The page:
Public School NYC
Public School are Maxwell Osborne and Dao-Yi Chow. Both native New Yorkers, they met in 2003 when Chow, a former journalist, was marketing director of Sean John and Osborne was an intern. They launched their own label in 2007; since then their minimal, mainly monochrome streetwear with a high fashion twist has been a retail hit and won them several fashion industry awards, including the first International Woolmark prize for menswear this year. The pair are based in New York’s garment district and as well as running Public School, they were recently appointed creative directors of DKNY.
I don’t remember the first time I met Dao-Yi but it was an easy transition to working with him. We had the same aesthetics, the same references, almost the same groups of friends. He quit Sean John and opened up a clothing store in Miami. He was starting a line for the store and asked me to take part in it. Then around fashion week one year, we were talking about what brands we were excited to wear as consumers and we were stumped. That was the beginning of Public School.
We disagree, who doesn’t? But since we’re coming from the same place, it becomes an argument about who’s putting out the most passion. The louder voice wins. If you really believe in something, then cool, let’s do it. It’s like a relationship: if you’re open and communications are strong, it all gets worked out. I love it when we get hit with a big decision that really lets us put everything on the table – you can talk it all out and cleanse your soul.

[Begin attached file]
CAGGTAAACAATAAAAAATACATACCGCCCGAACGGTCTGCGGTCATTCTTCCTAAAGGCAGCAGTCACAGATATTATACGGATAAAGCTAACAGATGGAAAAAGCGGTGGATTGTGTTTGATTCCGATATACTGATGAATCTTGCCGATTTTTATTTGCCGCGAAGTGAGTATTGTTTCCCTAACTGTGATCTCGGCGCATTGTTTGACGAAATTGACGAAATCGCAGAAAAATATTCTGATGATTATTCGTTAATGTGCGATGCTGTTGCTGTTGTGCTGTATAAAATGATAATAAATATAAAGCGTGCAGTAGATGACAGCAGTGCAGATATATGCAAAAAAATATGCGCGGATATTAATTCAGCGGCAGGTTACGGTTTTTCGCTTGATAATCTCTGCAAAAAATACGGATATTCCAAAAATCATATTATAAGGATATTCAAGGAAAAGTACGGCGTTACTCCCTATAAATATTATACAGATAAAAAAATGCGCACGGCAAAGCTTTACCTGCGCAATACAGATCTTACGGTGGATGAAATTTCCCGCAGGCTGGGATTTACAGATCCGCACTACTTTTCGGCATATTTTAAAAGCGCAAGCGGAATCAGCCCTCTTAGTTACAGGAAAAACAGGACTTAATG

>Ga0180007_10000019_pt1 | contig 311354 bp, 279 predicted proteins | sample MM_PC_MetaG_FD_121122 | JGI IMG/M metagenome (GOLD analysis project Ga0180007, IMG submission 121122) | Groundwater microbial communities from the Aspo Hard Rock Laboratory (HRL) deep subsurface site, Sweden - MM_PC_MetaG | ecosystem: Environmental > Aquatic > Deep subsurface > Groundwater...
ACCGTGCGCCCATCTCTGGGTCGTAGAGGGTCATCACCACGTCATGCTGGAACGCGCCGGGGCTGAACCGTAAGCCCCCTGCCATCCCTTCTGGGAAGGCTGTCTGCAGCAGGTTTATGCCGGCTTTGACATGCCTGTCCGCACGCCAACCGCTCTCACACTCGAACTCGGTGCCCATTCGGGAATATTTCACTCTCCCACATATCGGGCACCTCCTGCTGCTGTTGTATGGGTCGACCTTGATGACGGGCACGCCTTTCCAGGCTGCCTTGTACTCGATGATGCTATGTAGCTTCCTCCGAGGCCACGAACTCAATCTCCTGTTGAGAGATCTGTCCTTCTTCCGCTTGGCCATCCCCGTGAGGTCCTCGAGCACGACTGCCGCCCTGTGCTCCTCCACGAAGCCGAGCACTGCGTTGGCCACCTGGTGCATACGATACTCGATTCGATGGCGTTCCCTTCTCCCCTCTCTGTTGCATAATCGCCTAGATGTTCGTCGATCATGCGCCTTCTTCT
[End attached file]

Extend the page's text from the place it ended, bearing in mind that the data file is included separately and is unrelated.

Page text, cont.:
When the company was just Dao-Yi and me, we worked on every stitch of every jacket. Now we have a bigger staff and more on our plate. So there might be things I don’t see until the sample stage, but the trust is there.
Dao-Yi’s good at setting things up and he’s an amazing creative writer, good at getting his point across. I learned a lot from him about how to be a manager, how to not sweet-talk someone but be very diplomatic. When we’re pushing the envelope in terms of fit, he’s great. In my head, I’m thinking, ‘Oh shit, will we need to make it again?’ but it always comes out really good.
Outside work, he has a wife and two children, and I’m a single man. I might go out and have some drinks and dinner. But if it’s a barbecue at his house, we’ll hang out.
He hates the way I eat sometimes, but we were in Tokyo recently in a sushi restaurant. It was really quiet and he was taking a sip of wine. He’s not a big drinker and he was going like this [slurps and sighs]. You know when you’ve known someone for so long and it’s like a new thing? Him drinking wine… It was so weird.
I remember meeting him really clearly; he came to drop something off in my office. Max has a really good spirit and it was infectious. I remember saying to myself, “Ah, that kid’s got good energy… and what the hell is he wearing in the back of his pocket?” It was a tie.
When we first started, we did pretty much everything together – design, branding, we shipped our first two seasons by ourselves from a friend’s warehouse. Now as the business has got more complex, we’ve learned to divvy up our roles. Max oversees men’s, I oversee women’s, then we’ll collaborate on everything else, from marketing to sales strategy.